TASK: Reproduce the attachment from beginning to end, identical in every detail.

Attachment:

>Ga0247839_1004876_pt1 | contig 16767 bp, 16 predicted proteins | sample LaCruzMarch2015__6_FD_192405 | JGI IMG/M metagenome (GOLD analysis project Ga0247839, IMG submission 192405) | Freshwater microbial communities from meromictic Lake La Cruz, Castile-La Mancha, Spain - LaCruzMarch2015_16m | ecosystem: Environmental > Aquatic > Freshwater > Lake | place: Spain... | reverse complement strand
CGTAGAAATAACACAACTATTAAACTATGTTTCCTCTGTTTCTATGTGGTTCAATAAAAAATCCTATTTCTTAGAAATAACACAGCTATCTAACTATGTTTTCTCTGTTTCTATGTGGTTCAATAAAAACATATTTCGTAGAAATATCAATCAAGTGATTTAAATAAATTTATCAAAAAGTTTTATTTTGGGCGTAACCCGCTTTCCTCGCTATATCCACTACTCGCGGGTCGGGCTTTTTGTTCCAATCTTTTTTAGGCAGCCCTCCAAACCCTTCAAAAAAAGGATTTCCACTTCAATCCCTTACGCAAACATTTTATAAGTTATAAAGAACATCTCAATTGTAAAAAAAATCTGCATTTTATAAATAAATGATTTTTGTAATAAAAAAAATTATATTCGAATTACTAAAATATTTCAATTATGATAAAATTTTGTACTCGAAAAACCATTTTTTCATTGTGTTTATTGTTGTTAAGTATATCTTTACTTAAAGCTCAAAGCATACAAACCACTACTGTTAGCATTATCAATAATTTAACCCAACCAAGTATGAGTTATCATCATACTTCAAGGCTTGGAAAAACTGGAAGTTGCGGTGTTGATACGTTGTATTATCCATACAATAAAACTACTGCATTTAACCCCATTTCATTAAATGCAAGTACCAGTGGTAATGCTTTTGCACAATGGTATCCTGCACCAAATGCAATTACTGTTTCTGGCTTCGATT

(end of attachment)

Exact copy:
>Ga0247839_1004876_pt1 | contig 16767 bp, 16 predicted proteins | sample LaCruzMarch2015__6_FD_192405 | JGI IMG/M metagenome (GOLD analysis project Ga0247839, IMG submission 192405) | Freshwater microbial communities from meromictic Lake La Cruz, Castile-La Mancha, Spain - LaCruzMarch2015_16m | ecosystem: Environmental > Aquatic > Freshwater > Lake | place: Spain... | reverse complement strand
CGTAGAAATAACACAACTATTAAACTATGTTTCCTCTGTTTCTATGTGGTTCAATAAAAAATCCTATTTCTTAGAAATAACACAGCTATCTAACTATGTTTTCTCTGTTTCTATGTGGTTCAATAAAAACATATTTCGTAGAAATATCAATCAAGTGATTTAAATAAATTTATCAAAAAGTTTTATTTTGGGCGTAACCCGCTTTCCTCGCTATATCCACTACTCGCGGGTCGGGCTTTTTGTTCCAATCTTTTTTAGGCAGCCCTCCAAACCCTTCAAAAAAAGGATTTCCACTTCAATCCCTTACGCAAACATTTTATAAGTTATAAAGAACATCTCAATTGTAAAAAAAATCTGCATTTTATAAATAAATGATTTTTGTAATAAAAAAAATTATATTCGAATTACTAAAATATTTCAATTATGATAAAATTTTGTACTCGAAAAACCATTTTTTCATTGTGTTTATTGTTGTTAAGTATATCTTTACTTAAAGCTCAAAGCATACAAACCACTACTGTTAGCATTATCAATAATTTAACCCAACCAAGTATGAGTTATCATCATACTTCAAGGCTTGGAAAAACTGGAAGTTGCGGTGTTGATACGTTGTATTATCCATACAATAAAACTACTGCATTTAACCCCATTTCATTAAATGCAAGTACCAGTGGTAATGCTTTTGCACAATGGTATCCTGCACCAAATGCAATTACTGTTTCTGGCTTCGATT